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Spanish bank BBVA sees profits rise on cost-cutting

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Spanish bank BBVA sees profits rise on cost-cutting
09:35 CET+01:00
Spain's second-biggest bank BBVA on Wednesday said that solid revenues and a cost-cutting drive helped lift profits by more than 30 percent last year.

Hit by a severe crisis several years ago, Spain's banking sector has recovered but at a cost as thousands are laid off and it struggles to get rid of toxic assets.

BBVA said net profit jumped by 31.5 percent to €3.47 billion ($4.0 billion) last year, beating analysts' expectations.

"Solid performance of recurring revenues, moderation in operating expenses, and a drop in impairment losses on financial assets are the key drivers of this growth," the bank said in a statement.

BBVA said that the number of customers using its online banking services rose by 20 percent to 18.4 million.   

At the same time, BBVA cut the number of high street branches by more than five percent with the number of employees falling by two percent.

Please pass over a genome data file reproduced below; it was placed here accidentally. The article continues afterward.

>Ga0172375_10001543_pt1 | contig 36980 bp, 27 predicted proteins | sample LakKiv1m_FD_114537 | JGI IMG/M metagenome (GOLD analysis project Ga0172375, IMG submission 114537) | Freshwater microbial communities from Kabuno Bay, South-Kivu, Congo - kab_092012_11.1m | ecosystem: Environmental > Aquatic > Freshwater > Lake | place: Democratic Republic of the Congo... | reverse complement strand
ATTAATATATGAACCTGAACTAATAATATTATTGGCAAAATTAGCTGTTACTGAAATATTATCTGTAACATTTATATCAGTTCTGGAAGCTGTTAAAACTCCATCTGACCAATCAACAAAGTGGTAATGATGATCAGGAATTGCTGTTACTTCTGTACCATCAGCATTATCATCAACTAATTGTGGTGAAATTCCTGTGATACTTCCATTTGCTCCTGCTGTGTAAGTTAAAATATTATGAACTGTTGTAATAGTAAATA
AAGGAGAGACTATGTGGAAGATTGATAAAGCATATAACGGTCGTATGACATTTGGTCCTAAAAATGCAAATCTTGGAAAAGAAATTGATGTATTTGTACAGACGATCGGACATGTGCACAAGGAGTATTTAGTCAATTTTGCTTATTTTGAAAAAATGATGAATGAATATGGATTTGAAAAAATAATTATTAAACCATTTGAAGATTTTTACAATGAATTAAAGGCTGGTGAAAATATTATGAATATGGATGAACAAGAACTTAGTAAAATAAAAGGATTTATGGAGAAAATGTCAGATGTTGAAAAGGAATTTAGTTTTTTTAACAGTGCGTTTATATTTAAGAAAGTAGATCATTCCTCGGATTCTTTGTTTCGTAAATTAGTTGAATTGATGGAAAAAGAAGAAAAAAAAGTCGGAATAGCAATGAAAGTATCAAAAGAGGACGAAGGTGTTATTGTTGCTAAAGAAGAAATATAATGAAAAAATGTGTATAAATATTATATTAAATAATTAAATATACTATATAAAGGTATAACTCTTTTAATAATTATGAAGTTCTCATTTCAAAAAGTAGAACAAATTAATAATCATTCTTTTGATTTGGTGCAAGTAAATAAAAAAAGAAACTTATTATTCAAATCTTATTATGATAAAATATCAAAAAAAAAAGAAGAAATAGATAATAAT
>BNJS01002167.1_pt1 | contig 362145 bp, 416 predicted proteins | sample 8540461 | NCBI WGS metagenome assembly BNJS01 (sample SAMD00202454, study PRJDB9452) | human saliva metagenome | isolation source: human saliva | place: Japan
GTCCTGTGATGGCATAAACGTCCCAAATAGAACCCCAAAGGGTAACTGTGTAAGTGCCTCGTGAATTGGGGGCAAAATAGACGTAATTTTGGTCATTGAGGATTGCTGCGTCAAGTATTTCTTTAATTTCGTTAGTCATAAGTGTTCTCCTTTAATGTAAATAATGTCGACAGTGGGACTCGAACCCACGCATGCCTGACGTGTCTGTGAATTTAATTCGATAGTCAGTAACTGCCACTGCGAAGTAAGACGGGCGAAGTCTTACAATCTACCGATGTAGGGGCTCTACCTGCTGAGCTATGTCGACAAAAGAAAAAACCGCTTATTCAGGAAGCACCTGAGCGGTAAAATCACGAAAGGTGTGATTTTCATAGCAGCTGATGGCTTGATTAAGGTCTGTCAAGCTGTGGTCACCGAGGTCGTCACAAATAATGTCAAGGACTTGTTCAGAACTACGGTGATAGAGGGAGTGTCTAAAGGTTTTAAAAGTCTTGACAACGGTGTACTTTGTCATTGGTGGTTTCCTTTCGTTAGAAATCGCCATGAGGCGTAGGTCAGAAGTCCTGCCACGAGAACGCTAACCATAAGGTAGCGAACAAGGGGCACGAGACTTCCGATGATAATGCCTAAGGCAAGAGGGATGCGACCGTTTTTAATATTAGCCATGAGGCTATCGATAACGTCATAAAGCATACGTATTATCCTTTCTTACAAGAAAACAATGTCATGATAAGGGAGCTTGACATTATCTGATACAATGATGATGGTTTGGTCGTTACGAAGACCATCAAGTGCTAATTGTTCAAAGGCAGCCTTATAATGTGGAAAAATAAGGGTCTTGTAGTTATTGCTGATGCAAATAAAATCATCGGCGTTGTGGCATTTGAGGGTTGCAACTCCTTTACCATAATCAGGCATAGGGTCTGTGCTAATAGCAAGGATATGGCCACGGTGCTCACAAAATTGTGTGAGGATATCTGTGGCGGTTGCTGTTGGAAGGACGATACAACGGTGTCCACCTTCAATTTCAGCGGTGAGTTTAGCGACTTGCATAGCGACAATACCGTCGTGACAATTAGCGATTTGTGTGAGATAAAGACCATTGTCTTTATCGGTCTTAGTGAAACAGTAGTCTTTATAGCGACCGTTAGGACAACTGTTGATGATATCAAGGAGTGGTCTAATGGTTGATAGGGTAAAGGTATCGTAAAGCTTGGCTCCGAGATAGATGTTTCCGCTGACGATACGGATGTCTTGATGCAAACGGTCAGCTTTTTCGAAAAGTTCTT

In the fourth quarter alone, however, net profit shrank by nearly a third to €678 million, as the bank set aside €404 million in provisions to cover reimbursements in so-called mortgage "floor clauses."

In December, the European Court of Justice ruled Spanish banks must reimburse clients who signed mortgage contracts that prevented them benefiting from a steady drop in interest rates.

The so-called mortgage "floor clauses" imposed a limit on how far mortgage interest rates could fall in line with a benchmark rate, but were ruled unfair as consumers had not been properly informed of the consequences.   

Around 1.5 million Spaniards are believed to be affected.    

BBVA said it was also hit by exchange rate developments last year and that net interest income, which rose by 3.9 percent, would have expanded by as much as 14.9 percent without those effects.

Net interest income slightly beat expectations to come in at €17 billion.

Gross income grew by 4.1 percent to €24.6 billion.

BBVA said it had managed to reduce the ratio of non-performaing or risky loans to 4.9 percent from 5.4 percent.   

Since the crisis, Spanish banks have sought to bolster their liquidity and capital to face any potential problems down the road.   

As such, in the last resistance tests done by European authorities, Spain's large banks fared well.

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